The role of the social web is expanding and its influence is felt far beyond the networks we use to connect. The next step was always to incorporate more data from the rest of the web.
From the beginning, Google+ was always intended as an identity service but some expressed surprise when Eric Schmidt, Google Executive Chairman & former CEO, remarked that the social network aspect of Plus was simply bait for it.
When using Google+ (the social networking component) the lack of in-stream ads means it is often forgotten that Google is an information and advertising company which seeks to feed its algorithms with data by any means it can.
Google has been concentrating on building integration internally but this can only go so far; it is, therefore, unsurprising that Google should want to extend its identity service across the “normal web” with the recently announced “Google+ Sign-In” – thus taking the next big step in challenging the other large social networks.
As Danny Sullivan writes over at Marketing Land, Google’s move to roll this out isn’t entirely altruistic.
Google dangles the carrot of a free, integrated service encouraging us to fill the coffers with vast amounts of crowd-sourced data.
What does this amount to?
More accurate targeting so that we get:
Larry Page (current Google CEO) has also stated that “people” will be a first level search item and that we all need to grab a profile and play the game if we want to be included in the knowledge graph.
We could already sign in to third-party services with our Google account so some question why a new system is required with the added complexity (and potential privacy issues) of Google+ Sign-In. Most would probably agree but we now have a true social login to connect the normal web experience back to Plus and, hopefully, encourage users to push some of their actions and data back to the social network.
As Danny says in his post, promoting the new service as a “spam free” social alternative is disingenuous as the types of data collected and shared is on a par with Facebook – the obvious target here which has actually pared back the amount of shared data. An empty boast?
Google+ uses Circles, Facebook uses lists and groups but being able to restrict the visibility is not what really matters; the fact that finally extending its social identity outside of Plus (with more than +1s) is the important issue here – an Open Graph for Google.
Google initially promoted Plus with the tag line “sharing is broken” and the elevator pitch for Google+ Sign-in is simply continuing in the same vein – it has to or it will be tantamount to admitting that the initial model wasn’t really anything new (it’s just that the term “social circles” is already in popular vernacular so sounds better than groups or lists).
As much as many hate to admit it, Facebook and Google are growing ever more alike but they are approaching the social/search singularity from different sides.
Facebook is driven by Zuckerberg’s relentless passion for connecting everyone and, while this may be a noble goal, the unfortunate reality is that the company has had to become a business in order to support that goal; it’s an “ends justify the means” approach which many don’t appreciate, don’t agree with and are unwilling to understand.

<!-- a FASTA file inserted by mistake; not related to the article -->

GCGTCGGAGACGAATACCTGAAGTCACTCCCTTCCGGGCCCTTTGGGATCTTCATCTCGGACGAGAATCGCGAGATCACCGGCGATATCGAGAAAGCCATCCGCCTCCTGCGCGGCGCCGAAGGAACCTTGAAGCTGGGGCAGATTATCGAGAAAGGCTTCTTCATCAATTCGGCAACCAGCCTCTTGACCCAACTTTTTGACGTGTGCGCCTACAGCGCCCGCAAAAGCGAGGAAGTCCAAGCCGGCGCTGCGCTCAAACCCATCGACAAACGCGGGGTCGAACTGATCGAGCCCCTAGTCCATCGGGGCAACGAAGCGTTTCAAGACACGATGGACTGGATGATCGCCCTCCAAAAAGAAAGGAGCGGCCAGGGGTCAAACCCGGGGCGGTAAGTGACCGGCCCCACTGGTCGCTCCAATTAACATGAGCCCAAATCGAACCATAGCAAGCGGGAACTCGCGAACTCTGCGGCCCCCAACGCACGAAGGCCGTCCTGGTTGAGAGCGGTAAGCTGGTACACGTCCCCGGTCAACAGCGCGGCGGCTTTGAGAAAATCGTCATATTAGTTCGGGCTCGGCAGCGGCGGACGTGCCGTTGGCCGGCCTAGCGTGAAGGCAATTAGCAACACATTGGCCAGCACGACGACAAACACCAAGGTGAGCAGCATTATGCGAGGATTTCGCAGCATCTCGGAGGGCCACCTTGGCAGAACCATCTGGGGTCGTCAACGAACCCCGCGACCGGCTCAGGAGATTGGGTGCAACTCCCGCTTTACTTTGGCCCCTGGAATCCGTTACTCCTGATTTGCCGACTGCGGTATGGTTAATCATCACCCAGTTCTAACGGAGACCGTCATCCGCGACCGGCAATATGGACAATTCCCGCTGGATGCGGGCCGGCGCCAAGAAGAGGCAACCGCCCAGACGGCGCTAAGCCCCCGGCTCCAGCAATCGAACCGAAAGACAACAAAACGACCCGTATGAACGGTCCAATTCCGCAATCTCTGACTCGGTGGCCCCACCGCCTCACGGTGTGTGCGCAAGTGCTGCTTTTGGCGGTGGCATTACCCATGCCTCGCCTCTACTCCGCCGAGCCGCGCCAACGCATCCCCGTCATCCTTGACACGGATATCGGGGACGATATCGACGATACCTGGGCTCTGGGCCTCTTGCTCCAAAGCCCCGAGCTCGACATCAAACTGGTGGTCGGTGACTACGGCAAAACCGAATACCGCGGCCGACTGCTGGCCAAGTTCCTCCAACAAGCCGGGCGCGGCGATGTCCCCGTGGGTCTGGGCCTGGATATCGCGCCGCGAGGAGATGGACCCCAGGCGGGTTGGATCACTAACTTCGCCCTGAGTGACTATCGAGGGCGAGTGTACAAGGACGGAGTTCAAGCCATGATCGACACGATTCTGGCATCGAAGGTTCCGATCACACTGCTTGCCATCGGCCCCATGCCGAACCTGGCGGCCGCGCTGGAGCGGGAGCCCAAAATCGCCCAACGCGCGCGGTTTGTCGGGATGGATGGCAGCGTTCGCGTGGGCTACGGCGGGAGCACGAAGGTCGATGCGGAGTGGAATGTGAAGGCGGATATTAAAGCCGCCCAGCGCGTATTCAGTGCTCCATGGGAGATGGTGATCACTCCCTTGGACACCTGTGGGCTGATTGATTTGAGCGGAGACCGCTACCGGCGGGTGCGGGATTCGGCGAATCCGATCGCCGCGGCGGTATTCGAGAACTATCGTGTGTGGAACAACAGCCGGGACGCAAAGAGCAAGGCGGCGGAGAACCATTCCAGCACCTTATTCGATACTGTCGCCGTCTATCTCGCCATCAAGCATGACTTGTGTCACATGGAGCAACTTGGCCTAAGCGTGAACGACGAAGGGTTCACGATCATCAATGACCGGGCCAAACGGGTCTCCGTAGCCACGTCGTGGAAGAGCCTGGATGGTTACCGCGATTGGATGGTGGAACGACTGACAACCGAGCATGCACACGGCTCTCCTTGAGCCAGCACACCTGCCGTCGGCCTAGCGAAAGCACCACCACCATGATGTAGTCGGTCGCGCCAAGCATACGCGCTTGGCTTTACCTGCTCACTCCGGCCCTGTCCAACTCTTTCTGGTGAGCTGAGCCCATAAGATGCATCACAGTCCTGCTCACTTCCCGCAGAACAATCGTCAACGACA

Google, however, is already a business that is now utilising social data to further those business goals even though it all began with a seemingly selfless intention to “fix search”.
Facebook introduced Graph Search to build some additional structure and utility around its mass of data but it will take time to incorporate data from the Open Graph whilst concurrently perfecting the search mechanics. Google already has the advantage of having the world’s best search engine so just needs to introduce that extra data – no simple feat but the search giant is currently in a much better position than Facebook.
But for one thing…
Google’s big problem is that options to sign in with Facebook, Twitter and even commenting services such as Disqus, are everywhere; even if they haven’t got an account most people know what these offerings are.
Knowledge of Google+ as a social network is still limited with many failing to see why they need yet another social network so a battle is being fought on different fronts. With a recent softening of attitude by much of the tech press, however, this might not be as much of an issue as first thought.
The intense competition most specifically with Facebook could, however, be of benefit to both companies with regards to the concerns of having such integrated services.
When I wrote “What is Google Plus?” last May I played devil’s advocate by asking:
What if the social network is just a reactionary response to a company realising that it was becoming irrelevant in the social space and being left behind by others (e.g. Facebook) who could far better identify a user’s interests and behaviour due to holding their social graph.
Although this was partly said in jest the actions of the major web entities reflect that the web has changed and knowledge (or rather data) is power, now more than ever.
Just as Google intends for every Google user to eventually become a Google+ user so the varied data gatherers also intend for the whole web to eventually become the social web enabling more of our actions, habits and likes to be monitored, modelled and manipulated and modelled.
Both Google and Facebook are in it for the long game with only a fraction of their potential realised. Users will have their preferences and prejudices with regards to these social giants but the companies will be ultimately judged on how they use the data they collect.